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Tea Tuesday: Alternative Tea Party

chinaWe are really loving the blog Appetite for China lately. They have lovely pictures, and we are learning all sorts of fascinating facts about Chinese cuisine. One AforC  post in particular that struck us was about an alternative tea party, featuring food made with tea, including classic tea eggs and tea flavored banana bread. Well, when we think ‘tea party’ it conjures up images of either kids and dolls or old stuffy ladies with watercress sandwiches, so we were pretty inspired. The recipe for Matcha Almond Icebox Cookies sounded so good we might make them for our own alternative tea party. No watercress allowed.

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The transnational Macanese egg tart

MacauThe egg tart may be the perfect example of a truly transnational and international food! Egg tarts are pretty simple in their perfection, baked egg custard in a flaky pastry shell. Egg tarts are a big part of Macanese cuisine, and expanded later in Hong Kong and China. Macau was a former colony of Portugal. The egg tart was supposedly invented at Lord Stow’s on the island of Coloane in Macau. The tarts are related to the Portuguese Pastel de Nata an egg tart that is something of a national institution.

The tarts were introduced to Hong Kong in the 1940s through tea houses called cha chaan teng, which are known for their extensive selections of snacks and treats. Today, in Hong Kong and Taiwan you can even get Egg Tarts from KFC.

ETartCopy

One major differentiation between a Macanese egg tart and a regular egg tart is that the Macanese varieties have a layer of caramelized sugar on top. You can get these little treats for a steal at many bakeries around town. We got this tart above for only $0.95 at Richwell Market in Chinatown – where you can get both plain and Macau-style tarts. For a taste of Macau via Portugal, China and Hong Kong, that’s a pretty good deal.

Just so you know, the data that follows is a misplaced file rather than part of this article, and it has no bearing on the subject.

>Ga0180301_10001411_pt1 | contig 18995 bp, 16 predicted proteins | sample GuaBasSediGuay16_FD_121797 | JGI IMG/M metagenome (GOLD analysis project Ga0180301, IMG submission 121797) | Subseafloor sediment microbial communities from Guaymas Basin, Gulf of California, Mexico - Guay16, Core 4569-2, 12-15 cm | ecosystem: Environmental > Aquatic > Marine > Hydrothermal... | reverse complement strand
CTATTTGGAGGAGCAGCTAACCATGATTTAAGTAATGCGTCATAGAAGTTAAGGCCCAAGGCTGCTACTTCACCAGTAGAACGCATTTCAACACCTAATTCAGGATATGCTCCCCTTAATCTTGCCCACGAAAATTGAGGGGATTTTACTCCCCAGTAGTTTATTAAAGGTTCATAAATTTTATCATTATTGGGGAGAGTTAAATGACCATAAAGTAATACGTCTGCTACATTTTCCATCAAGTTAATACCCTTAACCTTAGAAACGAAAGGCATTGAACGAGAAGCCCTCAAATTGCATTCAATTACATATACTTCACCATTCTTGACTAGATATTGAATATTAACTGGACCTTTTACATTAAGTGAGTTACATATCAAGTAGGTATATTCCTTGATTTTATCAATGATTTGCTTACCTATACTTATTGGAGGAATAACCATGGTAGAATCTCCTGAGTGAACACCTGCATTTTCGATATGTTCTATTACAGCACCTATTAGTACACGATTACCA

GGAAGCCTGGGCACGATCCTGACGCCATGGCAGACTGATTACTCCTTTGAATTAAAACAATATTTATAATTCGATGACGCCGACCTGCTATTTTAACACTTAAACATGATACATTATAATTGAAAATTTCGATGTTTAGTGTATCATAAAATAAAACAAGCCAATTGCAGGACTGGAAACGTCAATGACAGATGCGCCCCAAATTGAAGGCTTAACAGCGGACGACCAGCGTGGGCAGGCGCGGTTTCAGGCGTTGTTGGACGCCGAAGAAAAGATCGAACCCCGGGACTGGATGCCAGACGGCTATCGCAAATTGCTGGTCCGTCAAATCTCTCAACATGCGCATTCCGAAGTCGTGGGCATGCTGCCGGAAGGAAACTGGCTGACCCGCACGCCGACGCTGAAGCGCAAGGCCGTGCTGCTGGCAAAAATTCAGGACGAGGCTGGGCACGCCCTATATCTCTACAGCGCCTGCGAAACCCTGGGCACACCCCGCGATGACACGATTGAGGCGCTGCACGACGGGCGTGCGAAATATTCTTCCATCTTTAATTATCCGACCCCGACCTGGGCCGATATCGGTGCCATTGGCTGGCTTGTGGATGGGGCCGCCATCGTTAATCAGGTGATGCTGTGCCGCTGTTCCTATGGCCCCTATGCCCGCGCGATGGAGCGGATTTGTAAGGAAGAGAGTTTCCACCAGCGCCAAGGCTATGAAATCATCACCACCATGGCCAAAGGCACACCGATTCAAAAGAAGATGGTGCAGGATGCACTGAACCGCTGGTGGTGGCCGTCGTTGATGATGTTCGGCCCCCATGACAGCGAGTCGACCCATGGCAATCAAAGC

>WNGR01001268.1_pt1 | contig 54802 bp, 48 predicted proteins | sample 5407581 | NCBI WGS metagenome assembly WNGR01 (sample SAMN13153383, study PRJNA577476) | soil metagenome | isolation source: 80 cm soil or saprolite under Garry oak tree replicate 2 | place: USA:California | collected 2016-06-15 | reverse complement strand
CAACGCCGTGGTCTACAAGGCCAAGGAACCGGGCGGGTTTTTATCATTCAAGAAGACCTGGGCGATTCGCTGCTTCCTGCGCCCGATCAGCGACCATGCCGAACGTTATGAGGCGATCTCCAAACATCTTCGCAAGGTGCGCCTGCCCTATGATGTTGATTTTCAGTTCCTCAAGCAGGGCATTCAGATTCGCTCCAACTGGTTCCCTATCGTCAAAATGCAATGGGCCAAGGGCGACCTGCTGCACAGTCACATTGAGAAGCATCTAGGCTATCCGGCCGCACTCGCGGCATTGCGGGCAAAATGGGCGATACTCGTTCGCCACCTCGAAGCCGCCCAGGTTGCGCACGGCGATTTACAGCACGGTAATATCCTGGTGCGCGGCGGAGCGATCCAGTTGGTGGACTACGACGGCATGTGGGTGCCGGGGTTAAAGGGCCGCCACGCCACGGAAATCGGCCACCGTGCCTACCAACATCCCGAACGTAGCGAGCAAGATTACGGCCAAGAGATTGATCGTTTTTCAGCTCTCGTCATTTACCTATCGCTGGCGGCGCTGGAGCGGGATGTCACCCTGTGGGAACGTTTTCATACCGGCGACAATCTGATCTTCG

Richwell Market
1835 S Canal St

Chicago, IL 60616

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Happy Lunar New Year

OxZodiacJanuary 26th marked the ushering in of the year of the Ox. As with any holiday worth celebrating, there is some awesome food involved in Chinese New Year celebrations. In honor of the new year here are some fun and delicious links.

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What is Black Garlic?

blackgarlicI recently came across a new food that, while it looks kind of frightening, is pretty intriguing – black garlic! Black garlic is popular in China, Korea and Japan and is really just aged and fermented whole cloves of garlic. The flavor is more mellow than raw cloves with a bit of a tang. And it’s spreadable. Some Whole Foods stores sell black garlic, but you can get it online, too.

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Chinese, Peruvian and Cuban food in NYC: Flor De Mayo

Flor De Mayo
2651 Broadway
New York, NY

It’s a well-known fact that Chinese food is available in most countries around the world. However, I have not had many of these international Chinese permutations. Flor de Mayo, an NYC restaurant boasts one of the more interesting amalgamations I have heard of to date, Chinese-Peruvian-Cuban. M and I were intrigued by the Upper West Side restaurant, which at first appears to be a garden-variety Chinese restaurant, with an unassuming exterior and simple decor. However, the posted menu was indeed extraordinarily eclectic and was divided into three neat parts: “Peruvian Specials,” “Spanish Food” and “Hong Kong Specials.”

On the front door of the restaurant there is a sign advertising their rendition of pollo a la brasa as “the best Chicken in NYC.” I (L) ordered a lunch portion, a 1/2 a la brasa chicken ($7.55) with a side of plantains. The plate of food was absolutely enormous – the chicken itself had a spice rub and was fall-off-the-bone juicy and tender. While we cannot verify the “Best in NYC” claim – it was some pretty good chicken. M ordered Ceviche de pescado ($9.25) a Peruvian-style fish salad tossed with onions & fresh lime juice. Though tasty, the dish was a little short on the seafood and heavy on the onions. But he was just happy to get some Peruvian food, one of his favorite cuisines. Our Chicago dining buddy Anne, who is now an NYC resident ordered the Sweet and Sour Chicken lunch special (normally off the Hong Kong Specials section) with a side of plantains, definitely the most cross-cultural of our dishes. Though we were expecting more of a fusion of all three cuisines instead of selection from each, we enjoyed our food at Flor de Mayo. I couldn’t imagine a Chinese/Peruvian/Cuban restaurant anywhere but NYC!